• Movie actors
      • Scientists and mathematicians
      • Sexual interaction
      • Phone call patterns
  • 28. Visualising your network of friends
    • You can graphically visualise your network of friends and friends-of-friends using various graphical tools
    • This is the friends network for “john b” (the ellipse in the center)
    • Surrounding him are his friends and friends-of-friends
  • 29. Vizster, based on Prefuse
  • 30. Social network analysis in use
    • Sociology theory applied to the 21st century, collecting data from social network websites:
      • http://www.zephoria.org/thoughts/archives/2006/08/19/research_on_soc.html
    • Combine with Semantic Web technologies to determine social behavioural patterns:
      • http://www.blogninja.com/galway-iswc2005.ppt
    • MIT Media Lab are conducting mobile SNA research via their “Reality Mining” project:
      • http://reality.media.mit.edu/
  • 31. Knowing too much?
    • Individuals are revealing more and more information on SNS and other social software sites
    • Advertisers and marketers can gain better understanding from customer behavioural patterns
    • NSA using social network analysis technologies for homeland security
    • Personal privacy issues, where sensitive personal information is revealed on SNS
    • Analysing masses of social network information, “clouds” showing the overall picture
    • NSA also using “automated intelligence profiling” based on unreliable information
  • 32. The future of social network services
    • Object-centered sociality:
      • http://www.zengestrom.com/blog/2005/04/why_some_social.html
      • Users connected via a common object, e.g. their job, university, hobby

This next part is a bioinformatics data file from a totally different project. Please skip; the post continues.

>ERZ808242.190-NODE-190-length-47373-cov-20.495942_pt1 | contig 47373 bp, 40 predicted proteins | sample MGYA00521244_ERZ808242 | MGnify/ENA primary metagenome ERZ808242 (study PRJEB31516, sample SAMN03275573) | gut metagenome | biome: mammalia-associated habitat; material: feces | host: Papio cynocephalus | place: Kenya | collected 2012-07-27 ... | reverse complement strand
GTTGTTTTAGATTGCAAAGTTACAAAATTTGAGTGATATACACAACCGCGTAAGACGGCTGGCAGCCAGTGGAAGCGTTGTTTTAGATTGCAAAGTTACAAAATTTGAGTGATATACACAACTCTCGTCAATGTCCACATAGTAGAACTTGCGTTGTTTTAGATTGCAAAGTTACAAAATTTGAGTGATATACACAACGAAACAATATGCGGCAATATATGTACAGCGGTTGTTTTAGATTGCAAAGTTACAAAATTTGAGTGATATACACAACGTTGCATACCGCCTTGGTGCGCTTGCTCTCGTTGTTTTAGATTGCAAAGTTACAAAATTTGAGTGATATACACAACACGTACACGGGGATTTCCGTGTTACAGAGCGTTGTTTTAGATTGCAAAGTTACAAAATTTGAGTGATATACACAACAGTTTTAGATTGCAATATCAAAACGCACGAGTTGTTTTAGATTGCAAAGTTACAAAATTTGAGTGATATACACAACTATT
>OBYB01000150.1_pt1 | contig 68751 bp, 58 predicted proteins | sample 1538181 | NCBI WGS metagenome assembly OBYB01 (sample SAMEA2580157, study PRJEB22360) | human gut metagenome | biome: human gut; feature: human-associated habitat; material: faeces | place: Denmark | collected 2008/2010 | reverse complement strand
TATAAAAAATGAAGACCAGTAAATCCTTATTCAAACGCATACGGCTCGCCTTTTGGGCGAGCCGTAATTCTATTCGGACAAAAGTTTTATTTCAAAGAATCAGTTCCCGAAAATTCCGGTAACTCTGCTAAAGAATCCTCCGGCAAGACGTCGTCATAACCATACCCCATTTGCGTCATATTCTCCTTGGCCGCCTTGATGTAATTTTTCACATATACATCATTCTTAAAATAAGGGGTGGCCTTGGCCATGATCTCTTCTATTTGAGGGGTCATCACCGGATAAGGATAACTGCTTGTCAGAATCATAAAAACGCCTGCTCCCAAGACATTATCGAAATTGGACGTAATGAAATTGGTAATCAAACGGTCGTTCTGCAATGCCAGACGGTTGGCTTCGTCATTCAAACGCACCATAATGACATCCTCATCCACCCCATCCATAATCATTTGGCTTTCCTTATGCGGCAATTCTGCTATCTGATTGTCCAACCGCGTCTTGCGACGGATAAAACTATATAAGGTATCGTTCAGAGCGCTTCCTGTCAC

• SNS methods simulate real-life social interaction:
      • People meet others through something they have in common, not by randomly approaching each other
    • Better interaction methods with friends à la Second Life
    • Distributed social networks and reusable profiles:
      • Users may have many identities on different social networks, where each identity was created from scratch
      • Allow user to import existing identity, using a single global identity with different views (see FOAF and OpenID)
  • 33. A distributed social network with FOAF
    • Can use FOAF to describe social networks across a number of services
    • Picture shows data from both boards.ie and my hand-coded FOAF file
  • 34. Free social networking software
    • AroundMe
      • http://www.barnraiser.org/software_aroundme.php
    • Yogurt
      • http://sourceforge.net/projects/yogurt
  • 35. References
    • “ Linked”, Albert-Laszlo Barabasi
    • “ Six Degrees”, Duncan J. Watts
    • Thanks:
      • http://www.csd.abdn.ac.uk/~fguerin/teaching/CS5038/assessment/essays_from_2006/groupC/GroupCsocial.ppt
      • http://research.microsoft.com/toyama/talks/2005%2009%2019%20Social%20Networks.ppt